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Court: Prince Philip's will sealed for 90 years

The High Court has ruled that the Duke of Edinburgh's will must be kept secret for at least 90 years in order to protect the Queen's dignity and standing

Update : 17 Sep 2021, 11:28 PM

The will of Queen Elizabeth II's late husband Prince Philip will remain sealed from the public for 90 years "to protect the dignity and standing" of the monarch, a High Court judge has ruled.

Philip, who was formally known as the Duke of Edinburgh, died on April 9 aged 99, just weeks short of his 100th birthday and after a period of illness.

It is the convention for senior members of the royal family to ask that their will remain private.

Judge Andrew McFarlane, head of the Family Division of the High Court, ruled on Thursday that the will remain sealed for 90 years, when it will then be opened for historians to use.

There was a "public interest in protecting the private rights of the Sovereign and close members of the Royal Family", he ruled. 

"The answer to the question 'why should there be an exception for senior members of the Royal Family?' is, in my view, clear: it is necessary to enhance the protection afforded to the private lives of this unique group of individuals, in order to protect the dignity and standing of the public role of the Sovereign and other close members of Her family," he added.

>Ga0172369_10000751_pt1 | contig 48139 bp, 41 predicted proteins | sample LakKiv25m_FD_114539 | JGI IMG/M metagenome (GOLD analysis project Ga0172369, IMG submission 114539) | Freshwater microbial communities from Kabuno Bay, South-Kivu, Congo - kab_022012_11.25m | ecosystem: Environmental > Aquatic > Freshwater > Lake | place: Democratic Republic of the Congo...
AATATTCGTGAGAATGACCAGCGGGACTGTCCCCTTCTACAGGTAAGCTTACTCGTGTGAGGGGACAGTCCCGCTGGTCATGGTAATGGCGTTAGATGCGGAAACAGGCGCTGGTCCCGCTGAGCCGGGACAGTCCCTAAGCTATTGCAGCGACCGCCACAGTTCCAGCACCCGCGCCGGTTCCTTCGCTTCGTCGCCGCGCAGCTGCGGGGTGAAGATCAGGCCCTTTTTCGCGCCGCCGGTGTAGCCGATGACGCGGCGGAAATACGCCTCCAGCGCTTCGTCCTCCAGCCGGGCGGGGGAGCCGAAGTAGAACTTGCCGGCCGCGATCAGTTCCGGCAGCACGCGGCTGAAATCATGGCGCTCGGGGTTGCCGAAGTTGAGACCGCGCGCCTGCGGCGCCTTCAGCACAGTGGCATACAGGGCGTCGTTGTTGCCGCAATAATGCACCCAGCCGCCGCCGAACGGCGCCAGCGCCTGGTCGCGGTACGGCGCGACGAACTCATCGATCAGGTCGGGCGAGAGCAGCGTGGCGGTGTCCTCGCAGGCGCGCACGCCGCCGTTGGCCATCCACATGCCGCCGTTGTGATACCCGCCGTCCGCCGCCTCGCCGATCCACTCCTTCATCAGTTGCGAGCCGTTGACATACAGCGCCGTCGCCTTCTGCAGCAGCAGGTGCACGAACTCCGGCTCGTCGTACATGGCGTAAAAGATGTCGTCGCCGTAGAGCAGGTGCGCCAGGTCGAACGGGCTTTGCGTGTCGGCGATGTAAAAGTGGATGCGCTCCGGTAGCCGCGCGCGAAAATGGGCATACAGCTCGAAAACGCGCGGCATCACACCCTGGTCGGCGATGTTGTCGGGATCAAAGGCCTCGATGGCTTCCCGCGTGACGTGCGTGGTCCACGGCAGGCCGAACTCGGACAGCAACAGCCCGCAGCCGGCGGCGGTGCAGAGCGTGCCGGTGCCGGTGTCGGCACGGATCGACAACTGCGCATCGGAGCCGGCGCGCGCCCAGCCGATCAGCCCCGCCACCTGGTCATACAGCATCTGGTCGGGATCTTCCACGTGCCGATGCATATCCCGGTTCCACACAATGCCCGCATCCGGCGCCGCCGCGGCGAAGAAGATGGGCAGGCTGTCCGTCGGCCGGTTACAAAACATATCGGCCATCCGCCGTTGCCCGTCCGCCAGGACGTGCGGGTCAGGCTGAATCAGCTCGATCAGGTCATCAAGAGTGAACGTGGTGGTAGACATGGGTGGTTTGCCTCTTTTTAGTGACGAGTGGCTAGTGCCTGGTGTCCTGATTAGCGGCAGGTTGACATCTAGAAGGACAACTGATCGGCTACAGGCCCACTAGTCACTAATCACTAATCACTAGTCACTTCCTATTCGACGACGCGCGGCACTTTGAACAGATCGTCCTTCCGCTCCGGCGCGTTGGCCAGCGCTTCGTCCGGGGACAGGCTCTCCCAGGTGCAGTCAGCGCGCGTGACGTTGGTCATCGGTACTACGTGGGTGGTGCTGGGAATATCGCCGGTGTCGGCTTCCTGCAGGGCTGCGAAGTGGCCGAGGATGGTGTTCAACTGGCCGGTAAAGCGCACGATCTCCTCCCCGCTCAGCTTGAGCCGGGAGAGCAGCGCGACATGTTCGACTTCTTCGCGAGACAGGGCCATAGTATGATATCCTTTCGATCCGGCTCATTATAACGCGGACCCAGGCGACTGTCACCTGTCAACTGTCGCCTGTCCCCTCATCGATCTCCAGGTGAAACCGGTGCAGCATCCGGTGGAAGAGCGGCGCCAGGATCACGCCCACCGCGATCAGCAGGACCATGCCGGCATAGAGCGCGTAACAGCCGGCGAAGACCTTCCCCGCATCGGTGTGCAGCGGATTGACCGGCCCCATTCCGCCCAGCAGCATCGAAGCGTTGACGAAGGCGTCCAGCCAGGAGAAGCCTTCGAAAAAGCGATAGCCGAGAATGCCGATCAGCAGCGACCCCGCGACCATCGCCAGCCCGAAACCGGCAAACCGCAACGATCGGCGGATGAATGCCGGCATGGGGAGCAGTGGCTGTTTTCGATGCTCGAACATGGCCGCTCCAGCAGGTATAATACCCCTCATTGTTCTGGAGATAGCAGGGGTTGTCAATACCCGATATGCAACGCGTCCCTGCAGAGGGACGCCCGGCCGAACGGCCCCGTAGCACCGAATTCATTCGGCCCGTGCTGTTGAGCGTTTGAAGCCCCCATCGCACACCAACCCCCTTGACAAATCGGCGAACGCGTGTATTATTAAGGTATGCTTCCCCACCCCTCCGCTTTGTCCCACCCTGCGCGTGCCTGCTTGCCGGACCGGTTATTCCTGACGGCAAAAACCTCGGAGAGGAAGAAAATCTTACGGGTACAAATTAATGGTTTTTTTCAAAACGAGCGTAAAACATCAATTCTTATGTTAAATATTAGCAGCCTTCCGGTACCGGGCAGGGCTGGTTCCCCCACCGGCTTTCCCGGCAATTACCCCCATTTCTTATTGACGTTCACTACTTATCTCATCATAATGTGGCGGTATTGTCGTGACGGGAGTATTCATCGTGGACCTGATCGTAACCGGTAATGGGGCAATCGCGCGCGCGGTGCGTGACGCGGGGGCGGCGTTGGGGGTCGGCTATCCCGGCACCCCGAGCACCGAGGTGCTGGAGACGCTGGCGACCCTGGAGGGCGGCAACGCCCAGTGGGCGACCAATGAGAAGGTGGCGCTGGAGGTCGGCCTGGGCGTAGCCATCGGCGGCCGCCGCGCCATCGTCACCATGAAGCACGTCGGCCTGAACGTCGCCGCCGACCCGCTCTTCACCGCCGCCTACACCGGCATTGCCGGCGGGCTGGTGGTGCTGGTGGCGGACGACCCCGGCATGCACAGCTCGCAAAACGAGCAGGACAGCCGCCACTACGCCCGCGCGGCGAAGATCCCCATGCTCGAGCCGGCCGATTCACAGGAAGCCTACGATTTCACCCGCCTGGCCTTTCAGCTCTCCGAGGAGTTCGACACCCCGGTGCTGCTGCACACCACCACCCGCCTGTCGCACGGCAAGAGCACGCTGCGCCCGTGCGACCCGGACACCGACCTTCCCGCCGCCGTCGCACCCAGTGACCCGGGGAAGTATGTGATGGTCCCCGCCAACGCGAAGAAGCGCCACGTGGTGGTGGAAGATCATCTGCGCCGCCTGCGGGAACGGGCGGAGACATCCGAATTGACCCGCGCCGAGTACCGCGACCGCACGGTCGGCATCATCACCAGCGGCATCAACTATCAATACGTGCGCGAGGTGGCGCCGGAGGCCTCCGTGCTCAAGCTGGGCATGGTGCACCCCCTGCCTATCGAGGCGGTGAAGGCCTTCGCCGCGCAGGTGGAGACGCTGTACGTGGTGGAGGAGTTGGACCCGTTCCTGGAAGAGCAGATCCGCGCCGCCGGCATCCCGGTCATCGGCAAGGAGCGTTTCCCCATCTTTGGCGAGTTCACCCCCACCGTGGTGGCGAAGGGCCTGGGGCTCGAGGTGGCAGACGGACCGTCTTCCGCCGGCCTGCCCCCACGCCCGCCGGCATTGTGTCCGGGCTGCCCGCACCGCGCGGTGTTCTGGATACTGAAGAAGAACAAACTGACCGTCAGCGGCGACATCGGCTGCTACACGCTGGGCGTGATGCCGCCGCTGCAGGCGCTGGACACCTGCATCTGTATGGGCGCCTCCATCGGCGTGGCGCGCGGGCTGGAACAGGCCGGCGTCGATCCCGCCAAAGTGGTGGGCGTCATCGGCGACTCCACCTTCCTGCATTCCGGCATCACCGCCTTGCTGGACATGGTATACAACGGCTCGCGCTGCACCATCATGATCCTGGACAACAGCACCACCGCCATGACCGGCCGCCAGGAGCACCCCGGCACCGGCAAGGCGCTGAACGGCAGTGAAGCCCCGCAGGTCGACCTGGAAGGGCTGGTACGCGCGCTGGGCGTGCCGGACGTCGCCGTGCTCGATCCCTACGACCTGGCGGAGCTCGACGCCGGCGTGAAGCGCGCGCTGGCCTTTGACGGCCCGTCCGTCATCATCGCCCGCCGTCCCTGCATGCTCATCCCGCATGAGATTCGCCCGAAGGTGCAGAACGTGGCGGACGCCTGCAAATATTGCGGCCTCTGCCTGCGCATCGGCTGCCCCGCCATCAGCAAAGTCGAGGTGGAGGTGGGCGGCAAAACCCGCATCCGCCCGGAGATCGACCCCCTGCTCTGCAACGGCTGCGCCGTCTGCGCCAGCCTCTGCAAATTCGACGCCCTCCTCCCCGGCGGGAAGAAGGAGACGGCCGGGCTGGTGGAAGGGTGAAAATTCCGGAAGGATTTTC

Also Read - Guns and silence to mark Prince Philip's death

The "historical or biographical interest in such wills" also had to be taken into account, but only after an appropriate time, he concluded.

He said: "I consider that a period as long as 125 years is not justified. Equally, a period much less than 80 years would seem to be too short; erring on the side of caution, I consider that an initial period of 90 years is proportionate." 

Lawyers representing Philip's estate argued that news of the application "might generate wholly unfounded conjecture" about the family.

A professional archivist must conduct the unsealing process to ensure the document and its seals are properly preserved, ruled McFarlane.

Philip's funeral was held at St George's Chapel in Windsor Castle, west of London, with a scaled-back guest list of mourners of just 30 due to coronavirus restrictions.

He was interred in the royal vault at the historic chapel, with instructions for his remains to be moved to the George VI Memorial Chapel when his wife dies.

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